There's no place on Earth where East and West, cardinal directions, don't meet.

But, over the centuries, East and West — particularly the East in the minds of people in the West — have become terms loaded with cultural freight. For a long time in the European imagination, the divide between these spheres centered on where Christendom ended and the lands of Islam began. The history of colonialism both reinforced and reconfigured these divides.

The map below is WorldViews' attempt at mapping places in the world that have at some point been considered "where East and West meet" or "crossroads between East and West." The length of the list says less about the places in question and more about the flimsiness of East and West as cultural constructs.

Turkey: The storied city of Istanbul, where visitors and residents routinely take ferries back and forth from the city's European and Asian sides, has long been hailed as the crossroads of East and West.

Britain: The Greenwich Meridian, which runs through an observatory in London's environs, is technically where East meets West. It was settled upon as the "prime meridian" at an international conference in Washington in 1884.

Spain: Ruled for centuries by Arab Muslim sultans, the Iberian Peninsula was once a genuine cultural crossroads between European Christendom and lands further to the east. That changed after the Reconquista and brutal Spanish Inquisition in the late 15th century, but traces of this past can still be found in Spanish architecture, cuisine and language.

Tunisia: A central point in the Mediterranean, Tunisia's rich ancient history feeds into its complicated present — as one of the Arab world's most "Westernized" societies, at the "crossroads of the Islamic and European worlds."

Italy: In the early 12th century, the large Mediterranean island of Sicily (now part of Italy) was an astonishing place. Its rulers were ostensibly Norman — that is, French of Scandinavian origin. But many of their subjects were Muslim Arabs or Greeks. The resulting kingdom was one of the most curiously tolerant and cosmopolitan in Europe's medieval history, known for its sophisticated, polyglot culture. When the pope called for the Second Crusade in 1147, Sicily's king, Roger II, fluent in Arabic, opted against the mission.

Cyprus: The Mediterranean island close to the shores of Israel and Lebanon may now be split into  Greek and Turkish halves, but historians have long considered it one of the "crossroads" of the world's ancient civilizations.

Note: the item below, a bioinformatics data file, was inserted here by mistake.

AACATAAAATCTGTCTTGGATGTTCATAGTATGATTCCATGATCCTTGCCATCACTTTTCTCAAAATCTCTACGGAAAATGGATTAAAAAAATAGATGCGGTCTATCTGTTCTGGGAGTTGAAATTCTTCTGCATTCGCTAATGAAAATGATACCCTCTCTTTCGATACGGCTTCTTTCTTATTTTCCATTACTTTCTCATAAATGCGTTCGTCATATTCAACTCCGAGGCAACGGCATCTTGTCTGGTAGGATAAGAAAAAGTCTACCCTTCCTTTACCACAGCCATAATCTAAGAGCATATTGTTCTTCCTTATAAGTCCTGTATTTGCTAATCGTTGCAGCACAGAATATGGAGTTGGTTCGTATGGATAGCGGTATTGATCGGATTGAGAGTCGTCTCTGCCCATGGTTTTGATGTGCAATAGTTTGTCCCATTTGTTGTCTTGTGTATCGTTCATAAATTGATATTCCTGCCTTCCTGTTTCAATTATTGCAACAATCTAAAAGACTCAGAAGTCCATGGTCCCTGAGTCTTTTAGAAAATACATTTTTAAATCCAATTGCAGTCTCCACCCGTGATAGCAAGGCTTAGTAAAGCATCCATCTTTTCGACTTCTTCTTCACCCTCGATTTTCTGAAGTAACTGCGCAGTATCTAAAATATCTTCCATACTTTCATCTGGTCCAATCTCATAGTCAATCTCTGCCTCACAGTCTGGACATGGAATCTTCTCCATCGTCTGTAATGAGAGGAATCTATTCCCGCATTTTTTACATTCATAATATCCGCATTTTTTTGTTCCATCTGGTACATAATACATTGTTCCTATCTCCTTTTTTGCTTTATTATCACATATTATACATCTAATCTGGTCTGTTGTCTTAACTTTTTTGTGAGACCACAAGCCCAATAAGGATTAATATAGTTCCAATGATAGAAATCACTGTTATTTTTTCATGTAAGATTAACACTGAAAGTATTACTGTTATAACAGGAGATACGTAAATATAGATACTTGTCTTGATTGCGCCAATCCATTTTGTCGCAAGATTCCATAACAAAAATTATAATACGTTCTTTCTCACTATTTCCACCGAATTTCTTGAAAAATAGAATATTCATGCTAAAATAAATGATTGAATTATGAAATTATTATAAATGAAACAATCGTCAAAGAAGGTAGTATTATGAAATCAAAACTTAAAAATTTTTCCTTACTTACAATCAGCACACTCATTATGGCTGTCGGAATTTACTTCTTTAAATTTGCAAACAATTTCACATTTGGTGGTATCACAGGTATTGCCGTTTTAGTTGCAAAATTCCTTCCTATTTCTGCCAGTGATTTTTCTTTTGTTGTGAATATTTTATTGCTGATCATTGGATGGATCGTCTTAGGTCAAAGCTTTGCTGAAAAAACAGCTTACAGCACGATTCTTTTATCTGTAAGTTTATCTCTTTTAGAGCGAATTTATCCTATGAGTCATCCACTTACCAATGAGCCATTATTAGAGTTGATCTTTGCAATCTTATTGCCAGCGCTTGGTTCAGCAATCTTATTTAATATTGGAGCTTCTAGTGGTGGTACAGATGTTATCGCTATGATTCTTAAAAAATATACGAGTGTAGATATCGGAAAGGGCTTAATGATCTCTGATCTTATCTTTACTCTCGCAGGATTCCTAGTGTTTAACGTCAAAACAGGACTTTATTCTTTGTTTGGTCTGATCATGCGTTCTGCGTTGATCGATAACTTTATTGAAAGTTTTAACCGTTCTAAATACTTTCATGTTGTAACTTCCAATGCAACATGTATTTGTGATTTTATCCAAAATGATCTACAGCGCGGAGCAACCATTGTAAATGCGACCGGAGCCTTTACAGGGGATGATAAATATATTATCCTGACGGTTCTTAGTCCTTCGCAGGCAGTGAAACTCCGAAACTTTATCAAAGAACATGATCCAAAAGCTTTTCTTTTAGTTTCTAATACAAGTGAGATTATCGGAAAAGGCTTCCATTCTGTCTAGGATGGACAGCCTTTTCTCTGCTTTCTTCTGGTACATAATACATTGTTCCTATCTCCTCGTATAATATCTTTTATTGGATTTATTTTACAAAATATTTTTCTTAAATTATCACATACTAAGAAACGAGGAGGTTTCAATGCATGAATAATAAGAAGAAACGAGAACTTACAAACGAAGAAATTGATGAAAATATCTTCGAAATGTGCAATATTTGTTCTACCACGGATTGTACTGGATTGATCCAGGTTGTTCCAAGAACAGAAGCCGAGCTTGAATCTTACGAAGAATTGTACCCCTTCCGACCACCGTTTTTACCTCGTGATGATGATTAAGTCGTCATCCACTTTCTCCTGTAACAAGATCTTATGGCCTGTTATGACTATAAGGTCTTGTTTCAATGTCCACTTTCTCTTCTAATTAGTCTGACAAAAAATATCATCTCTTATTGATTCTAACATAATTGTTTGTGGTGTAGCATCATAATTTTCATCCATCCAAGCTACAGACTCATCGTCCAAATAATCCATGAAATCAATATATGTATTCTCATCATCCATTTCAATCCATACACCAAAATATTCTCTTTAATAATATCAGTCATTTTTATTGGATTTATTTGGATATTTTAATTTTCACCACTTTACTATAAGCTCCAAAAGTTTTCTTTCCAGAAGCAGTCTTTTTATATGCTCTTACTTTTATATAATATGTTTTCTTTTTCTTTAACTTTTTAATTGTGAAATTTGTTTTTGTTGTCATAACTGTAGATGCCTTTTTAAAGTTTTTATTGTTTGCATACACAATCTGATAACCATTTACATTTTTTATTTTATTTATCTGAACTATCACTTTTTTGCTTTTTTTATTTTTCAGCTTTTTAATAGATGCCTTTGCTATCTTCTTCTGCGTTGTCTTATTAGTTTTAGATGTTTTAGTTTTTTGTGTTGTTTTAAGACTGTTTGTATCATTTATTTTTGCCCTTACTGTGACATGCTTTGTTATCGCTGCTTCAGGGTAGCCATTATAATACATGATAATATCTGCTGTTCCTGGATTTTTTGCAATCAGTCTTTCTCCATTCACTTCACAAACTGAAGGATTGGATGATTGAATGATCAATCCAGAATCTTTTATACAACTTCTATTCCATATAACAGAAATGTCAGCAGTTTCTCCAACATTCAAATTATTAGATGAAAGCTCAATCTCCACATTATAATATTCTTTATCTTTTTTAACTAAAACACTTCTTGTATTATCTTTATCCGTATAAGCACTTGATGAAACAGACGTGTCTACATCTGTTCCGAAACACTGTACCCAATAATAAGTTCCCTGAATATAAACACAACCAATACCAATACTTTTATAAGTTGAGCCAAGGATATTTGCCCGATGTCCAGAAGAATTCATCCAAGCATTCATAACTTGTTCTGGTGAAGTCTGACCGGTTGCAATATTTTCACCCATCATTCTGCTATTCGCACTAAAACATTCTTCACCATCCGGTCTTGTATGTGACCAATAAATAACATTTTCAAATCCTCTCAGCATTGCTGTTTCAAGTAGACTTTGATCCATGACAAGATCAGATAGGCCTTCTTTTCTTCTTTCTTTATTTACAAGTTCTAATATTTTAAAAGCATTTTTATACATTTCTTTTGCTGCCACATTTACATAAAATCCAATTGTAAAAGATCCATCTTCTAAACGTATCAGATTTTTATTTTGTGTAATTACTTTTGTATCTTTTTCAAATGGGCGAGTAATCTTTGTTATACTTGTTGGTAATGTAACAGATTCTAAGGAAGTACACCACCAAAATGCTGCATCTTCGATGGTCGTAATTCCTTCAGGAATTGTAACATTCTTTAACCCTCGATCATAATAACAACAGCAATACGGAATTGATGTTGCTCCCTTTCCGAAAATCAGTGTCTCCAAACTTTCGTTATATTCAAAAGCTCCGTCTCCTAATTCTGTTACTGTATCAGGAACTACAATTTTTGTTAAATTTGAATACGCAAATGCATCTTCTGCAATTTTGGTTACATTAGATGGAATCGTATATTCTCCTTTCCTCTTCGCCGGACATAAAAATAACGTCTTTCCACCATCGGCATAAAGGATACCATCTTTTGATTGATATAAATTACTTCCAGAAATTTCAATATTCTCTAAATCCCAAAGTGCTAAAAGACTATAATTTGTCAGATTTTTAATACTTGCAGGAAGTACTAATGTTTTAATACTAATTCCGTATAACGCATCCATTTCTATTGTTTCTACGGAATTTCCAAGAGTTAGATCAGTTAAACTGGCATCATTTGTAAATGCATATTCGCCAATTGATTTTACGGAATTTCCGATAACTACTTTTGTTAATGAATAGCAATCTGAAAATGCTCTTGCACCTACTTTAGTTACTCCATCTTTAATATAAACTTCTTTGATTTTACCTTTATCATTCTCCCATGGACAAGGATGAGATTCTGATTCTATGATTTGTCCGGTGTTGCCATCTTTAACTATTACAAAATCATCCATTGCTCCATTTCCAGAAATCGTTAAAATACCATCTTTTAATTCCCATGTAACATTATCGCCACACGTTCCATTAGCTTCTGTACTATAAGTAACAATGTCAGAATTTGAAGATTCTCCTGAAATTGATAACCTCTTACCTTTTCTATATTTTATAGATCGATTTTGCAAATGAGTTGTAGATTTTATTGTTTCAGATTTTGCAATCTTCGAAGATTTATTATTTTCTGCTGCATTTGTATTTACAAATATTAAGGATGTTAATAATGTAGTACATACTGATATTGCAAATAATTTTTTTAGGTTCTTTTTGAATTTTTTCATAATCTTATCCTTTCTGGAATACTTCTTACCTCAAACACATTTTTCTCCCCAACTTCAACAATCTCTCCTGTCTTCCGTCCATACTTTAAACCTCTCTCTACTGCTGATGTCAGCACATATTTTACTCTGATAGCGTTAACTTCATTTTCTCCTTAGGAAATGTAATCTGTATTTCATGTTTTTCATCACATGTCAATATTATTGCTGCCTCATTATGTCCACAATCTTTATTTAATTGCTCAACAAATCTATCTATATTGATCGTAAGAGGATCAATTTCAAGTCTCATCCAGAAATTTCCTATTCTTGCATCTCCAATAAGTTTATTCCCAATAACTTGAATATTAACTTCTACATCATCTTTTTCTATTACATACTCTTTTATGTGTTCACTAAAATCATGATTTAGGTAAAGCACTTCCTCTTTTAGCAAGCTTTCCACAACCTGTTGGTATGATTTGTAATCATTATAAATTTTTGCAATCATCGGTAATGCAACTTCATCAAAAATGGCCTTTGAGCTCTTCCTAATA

Georgia: The countries of the Caucasus are all perched between Europe and Asia. For centuries under Ottoman rule, the West viewed them as "Oriental" places. Academics even say Georgia has a "crossroads consciousness."

Armenia: It's a similar case in Armenia, which has one of the world's oldest Christian populations but speaks a language and uses a script unintelligible to most in the West. Web sites devoted to tourism and the Armenian diaspora all point to Armenia being the place where East meets West.

Azerbaijan: NPR ran a story describing this small, oil-rich country on the Caspian Sea as a geopolitical battleground between Russia, Turkey, Iran and the West —calling it a "den of spites" where "east meets west." An article in The Washington Post explored how Azerbaijan wavered "between East and West" in the year it won the Eurovision song contest.

Kazakhstan: Both the vast Central Asian nation's old capital, Almaty, and new one, Astana, have been touted as places where East meets West.

Bosnia: With its overlapping histories of Ottoman and Austrian rule, the Bosnian capital, Sarajevo, gets widely described in travel books as a "crossroads" between East and West.

Bulgaria: The Bulgarian capital, Sofia, takes its name from its patron, who, in the words of one travel writer, is "a dark princess that somehow embodies the city’s East-meets-West, old-meets-new allure."

Hungary: An Italian poet once waxed lyrical about Budapest's "mellow Oriental anxiety." A 19th-century American diplomat remarked: "A strange, a wonderful city is Budapest — truly a town where East meets West."